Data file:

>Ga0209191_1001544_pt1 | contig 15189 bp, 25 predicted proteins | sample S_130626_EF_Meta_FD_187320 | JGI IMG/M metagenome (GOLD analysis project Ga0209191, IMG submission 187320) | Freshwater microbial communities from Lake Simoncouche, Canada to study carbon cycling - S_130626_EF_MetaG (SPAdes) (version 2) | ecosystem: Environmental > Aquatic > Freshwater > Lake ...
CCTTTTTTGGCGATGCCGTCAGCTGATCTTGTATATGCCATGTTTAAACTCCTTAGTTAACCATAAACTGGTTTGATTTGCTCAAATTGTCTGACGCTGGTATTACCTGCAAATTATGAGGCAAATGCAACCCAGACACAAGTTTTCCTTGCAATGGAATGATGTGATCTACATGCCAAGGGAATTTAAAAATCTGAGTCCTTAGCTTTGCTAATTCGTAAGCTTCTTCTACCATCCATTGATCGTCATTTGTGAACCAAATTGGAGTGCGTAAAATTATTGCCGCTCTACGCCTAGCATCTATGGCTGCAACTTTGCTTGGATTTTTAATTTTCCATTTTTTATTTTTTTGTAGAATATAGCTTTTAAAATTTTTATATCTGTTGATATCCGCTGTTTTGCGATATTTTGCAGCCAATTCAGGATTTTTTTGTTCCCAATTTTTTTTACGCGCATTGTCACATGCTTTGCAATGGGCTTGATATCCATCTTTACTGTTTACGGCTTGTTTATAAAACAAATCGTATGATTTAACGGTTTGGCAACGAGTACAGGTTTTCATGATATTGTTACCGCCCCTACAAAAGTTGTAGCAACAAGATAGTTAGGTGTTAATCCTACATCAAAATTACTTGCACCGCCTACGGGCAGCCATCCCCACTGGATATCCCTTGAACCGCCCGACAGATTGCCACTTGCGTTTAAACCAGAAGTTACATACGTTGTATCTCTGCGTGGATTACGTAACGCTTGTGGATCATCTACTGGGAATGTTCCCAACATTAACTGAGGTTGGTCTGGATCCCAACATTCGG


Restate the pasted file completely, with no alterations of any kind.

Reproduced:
>Ga0209191_1001544_pt1 | contig 15189 bp, 25 predicted proteins | sample S_130626_EF_Meta_FD_187320 | JGI IMG/M metagenome (GOLD analysis project Ga0209191, IMG submission 187320) | Freshwater microbial communities from Lake Simoncouche, Canada to study carbon cycling - S_130626_EF_MetaG (SPAdes) (version 2) | ecosystem: Environmental > Aquatic > Freshwater > Lake ...
CCTTTTTTGGCGATGCCGTCAGCTGATCTTGTATATGCCATGTTTAAACTCCTTAGTTAACCATAAACTGGTTTGATTTGCTCAAATTGTCTGACGCTGGTATTACCTGCAAATTATGAGGCAAATGCAACCCAGACACAAGTTTTCCTTGCAATGGAATGATGTGATCTACATGCCAAGGGAATTTAAAAATCTGAGTCCTTAGCTTTGCTAATTCGTAAGCTTCTTCTACCATCCATTGATCGTCATTTGTGAACCAAATTGGAGTGCGTAAAATTATTGCCGCTCTACGCCTAGCATCTATGGCTGCAACTTTGCTTGGATTTTTAATTTTCCATTTTTTATTTTTTTGTAGAATATAGCTTTTAAAATTTTTATATCTGTTGATATCCGCTGTTTTGCGATATTTTGCAGCCAATTCAGGATTTTTTTGTTCCCAATTTTTTTTACGCGCATTGTCACATGCTTTGCAATGGGCTTGATATCCATCTTTACTGTTTACGGCTTGTTTATAAAACAAATCGTATGATTTAACGGTTTGGCAACGAGTACAGGTTTTCATGATATTGTTACCGCCCCTACAAAAGTTGTAGCAACAAGATAGTTAGGTGTTAATCCTACATCAAAATTACTTGCACCGCCTACGGGCAGCCATCCCCACTGGATATCCCTTGAACCGCCCGACAGATTGCCACTTGCGTTTAAACCAGAAGTTACATACGTTGTATCTCTGCGTGGATTACGTAACGCTTGTGGATCATCTACTGGGAATGTTCCCAACATTAACTGAGGTTGGTCTGGATCCCAACATTCGG